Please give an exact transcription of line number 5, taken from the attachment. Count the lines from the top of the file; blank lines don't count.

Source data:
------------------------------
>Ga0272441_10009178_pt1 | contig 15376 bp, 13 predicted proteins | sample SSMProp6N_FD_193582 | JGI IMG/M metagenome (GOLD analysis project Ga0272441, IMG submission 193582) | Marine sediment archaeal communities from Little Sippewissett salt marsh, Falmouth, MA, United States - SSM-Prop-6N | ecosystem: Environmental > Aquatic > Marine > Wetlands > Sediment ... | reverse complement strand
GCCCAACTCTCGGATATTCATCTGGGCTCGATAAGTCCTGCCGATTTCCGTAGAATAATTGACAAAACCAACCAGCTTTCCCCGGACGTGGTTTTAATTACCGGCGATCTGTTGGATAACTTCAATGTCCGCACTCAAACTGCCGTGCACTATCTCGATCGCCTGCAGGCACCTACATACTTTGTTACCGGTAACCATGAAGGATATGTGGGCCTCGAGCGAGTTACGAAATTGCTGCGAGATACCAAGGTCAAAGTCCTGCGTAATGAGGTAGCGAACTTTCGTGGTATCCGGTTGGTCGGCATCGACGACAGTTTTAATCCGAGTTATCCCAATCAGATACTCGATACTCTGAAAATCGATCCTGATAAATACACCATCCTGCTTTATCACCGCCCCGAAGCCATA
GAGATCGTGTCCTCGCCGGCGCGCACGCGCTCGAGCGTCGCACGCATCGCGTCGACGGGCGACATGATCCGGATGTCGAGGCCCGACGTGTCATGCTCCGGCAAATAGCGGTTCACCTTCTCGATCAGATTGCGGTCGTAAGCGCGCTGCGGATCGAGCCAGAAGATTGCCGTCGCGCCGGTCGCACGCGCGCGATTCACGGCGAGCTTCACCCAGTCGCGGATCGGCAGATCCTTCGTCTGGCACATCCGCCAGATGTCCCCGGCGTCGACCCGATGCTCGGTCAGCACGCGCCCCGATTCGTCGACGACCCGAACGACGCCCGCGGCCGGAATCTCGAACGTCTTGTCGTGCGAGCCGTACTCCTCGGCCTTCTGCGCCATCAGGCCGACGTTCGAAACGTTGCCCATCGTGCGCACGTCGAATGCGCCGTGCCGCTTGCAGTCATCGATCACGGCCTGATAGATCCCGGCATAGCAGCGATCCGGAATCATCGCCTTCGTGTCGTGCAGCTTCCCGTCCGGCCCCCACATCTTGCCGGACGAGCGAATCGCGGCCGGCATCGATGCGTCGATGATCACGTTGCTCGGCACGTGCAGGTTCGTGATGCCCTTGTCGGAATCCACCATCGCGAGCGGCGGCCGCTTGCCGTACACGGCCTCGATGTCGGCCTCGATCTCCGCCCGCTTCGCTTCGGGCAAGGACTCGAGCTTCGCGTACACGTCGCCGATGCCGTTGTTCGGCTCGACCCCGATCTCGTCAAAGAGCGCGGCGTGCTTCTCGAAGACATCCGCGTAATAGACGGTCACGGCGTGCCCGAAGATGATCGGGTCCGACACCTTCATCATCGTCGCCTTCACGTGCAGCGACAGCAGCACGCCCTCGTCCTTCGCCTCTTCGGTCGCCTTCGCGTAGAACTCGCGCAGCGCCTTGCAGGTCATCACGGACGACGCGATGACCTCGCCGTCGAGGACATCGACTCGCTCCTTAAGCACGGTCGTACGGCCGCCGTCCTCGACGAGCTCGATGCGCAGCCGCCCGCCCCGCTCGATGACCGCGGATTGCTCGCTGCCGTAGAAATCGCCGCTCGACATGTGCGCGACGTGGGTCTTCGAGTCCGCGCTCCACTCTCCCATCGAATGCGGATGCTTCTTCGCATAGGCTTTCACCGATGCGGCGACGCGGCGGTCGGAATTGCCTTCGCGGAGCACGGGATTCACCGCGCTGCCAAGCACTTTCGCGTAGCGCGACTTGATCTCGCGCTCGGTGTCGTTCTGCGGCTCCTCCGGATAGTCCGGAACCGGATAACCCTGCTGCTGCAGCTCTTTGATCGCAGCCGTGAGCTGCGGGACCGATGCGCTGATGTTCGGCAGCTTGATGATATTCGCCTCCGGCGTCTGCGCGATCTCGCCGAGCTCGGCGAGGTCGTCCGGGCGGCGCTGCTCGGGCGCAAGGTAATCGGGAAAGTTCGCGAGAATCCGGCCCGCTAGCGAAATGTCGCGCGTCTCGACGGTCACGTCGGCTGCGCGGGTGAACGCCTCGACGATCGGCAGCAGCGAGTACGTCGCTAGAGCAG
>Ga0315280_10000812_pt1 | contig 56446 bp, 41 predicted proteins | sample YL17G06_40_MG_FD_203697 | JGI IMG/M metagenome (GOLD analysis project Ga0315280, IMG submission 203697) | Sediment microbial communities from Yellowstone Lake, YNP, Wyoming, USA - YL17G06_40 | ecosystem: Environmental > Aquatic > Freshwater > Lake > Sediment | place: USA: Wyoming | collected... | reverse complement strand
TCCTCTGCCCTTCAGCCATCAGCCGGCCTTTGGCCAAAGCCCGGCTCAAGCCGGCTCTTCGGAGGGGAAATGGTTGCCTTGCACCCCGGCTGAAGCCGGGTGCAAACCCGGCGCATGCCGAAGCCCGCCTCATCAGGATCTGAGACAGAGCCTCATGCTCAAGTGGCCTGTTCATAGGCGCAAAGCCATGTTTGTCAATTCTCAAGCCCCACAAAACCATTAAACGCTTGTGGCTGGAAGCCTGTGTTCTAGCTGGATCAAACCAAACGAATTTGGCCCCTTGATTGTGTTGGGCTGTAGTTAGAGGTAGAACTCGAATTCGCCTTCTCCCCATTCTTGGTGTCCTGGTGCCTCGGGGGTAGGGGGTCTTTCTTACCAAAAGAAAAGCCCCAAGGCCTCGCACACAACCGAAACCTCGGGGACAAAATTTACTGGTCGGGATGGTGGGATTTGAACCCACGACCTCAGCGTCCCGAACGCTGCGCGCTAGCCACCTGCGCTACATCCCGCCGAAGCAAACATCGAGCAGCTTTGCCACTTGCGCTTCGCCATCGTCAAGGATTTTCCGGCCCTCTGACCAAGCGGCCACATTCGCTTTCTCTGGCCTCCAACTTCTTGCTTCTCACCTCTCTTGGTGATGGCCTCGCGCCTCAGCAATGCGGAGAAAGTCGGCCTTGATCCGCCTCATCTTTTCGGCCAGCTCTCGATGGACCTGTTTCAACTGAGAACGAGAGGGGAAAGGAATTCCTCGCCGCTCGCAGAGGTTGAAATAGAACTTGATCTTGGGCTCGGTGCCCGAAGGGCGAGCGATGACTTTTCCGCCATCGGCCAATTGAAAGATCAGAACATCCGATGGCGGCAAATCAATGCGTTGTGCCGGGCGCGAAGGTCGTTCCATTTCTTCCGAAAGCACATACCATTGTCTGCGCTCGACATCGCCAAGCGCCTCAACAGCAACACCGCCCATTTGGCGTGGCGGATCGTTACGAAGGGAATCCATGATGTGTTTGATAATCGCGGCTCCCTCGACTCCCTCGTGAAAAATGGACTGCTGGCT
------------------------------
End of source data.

TCCTCTGCCCTTCAGCCATCAGCCGGCCTTTGGCCAAAGCCCGGCTCAAGCCGGCTCTTCGGAGGGGAAATGGTTGCCTTGCACCCCGGCTGAAGCCGGGTGCAAACCCGGCGCATGCCGAAGCCCGCCTCATCAGGATCTGAGACAGAGCCTCATGCTCAAGTGGCCTGTTCATAGGCGCAAAGCCATGTTTGTCAATTCTCAAGCCCCACAAAACCATTAAACGCTTGTGGCTGGAAGCCTGTGTTCTAGCTGGATCAAACCAAACGAATTTGGCCCCTTGATTGTGTTGGGCTGTAGTTAGAGGTAGAACTCGAATTCGCCTTCTCCCCATTCTTGGTGTCCTGGTGCCTCGGGGGTAGGGGGTCTTTCTTACCAAAAGAAAAGCCCCAAGGCCTCGCACACAACCGAAACCTCGGGGACAAAATTTACTGGTCGGGATGGTGGGATTTGAACCCACGACCTCAGCGTCCCGAACGCTGCGCGCTAGCCACCTGCGCTACATCCCGCCGAAGCAAACATCGAGCAGCTTTGCCACTTGCGCTTCGCCATCGTCAAGGATTTTCCGGCCCTCTGACCAAGCGGCCACATTCGCTTTCTCTGGCCTCCAACTTCTTGCTTCTCACCTCTCTTGGTGATGGCCTCGCGCCTCAGCAATGCGGAGAAAGTCGGCCTTGATCCGCCTCATCTTTTCGGCCAGCTCTCGATGGACCTGTTTCAACTGAGAACGAGAGGGGAAAGGAATTCCTCGCCGCTCGCAGAGGTTGAAATAGAACTTGATCTTGGGCTCGGTGCCCGAAGGGCGAGCGATGACTTTTCCGCCATCGGCCAATTGAAAGATCAGAACATCCGATGGCGGCAAATCAATGCGTTGTGCCGGGCGCGAAGGTCGTTCCATTTCTTCCGAAAGCACATACCATTGTCTGCGCTCGACATCGCCAAGCGCCTCAACAGCAACACCGCCCATTTGGCGTGGCGGATCGTTACGAAGGGAATCCATGATGTGTTTGATAATCGCGGCTCCCTCGACTCCCTCGTGAAAAATGGACTGCTGGCT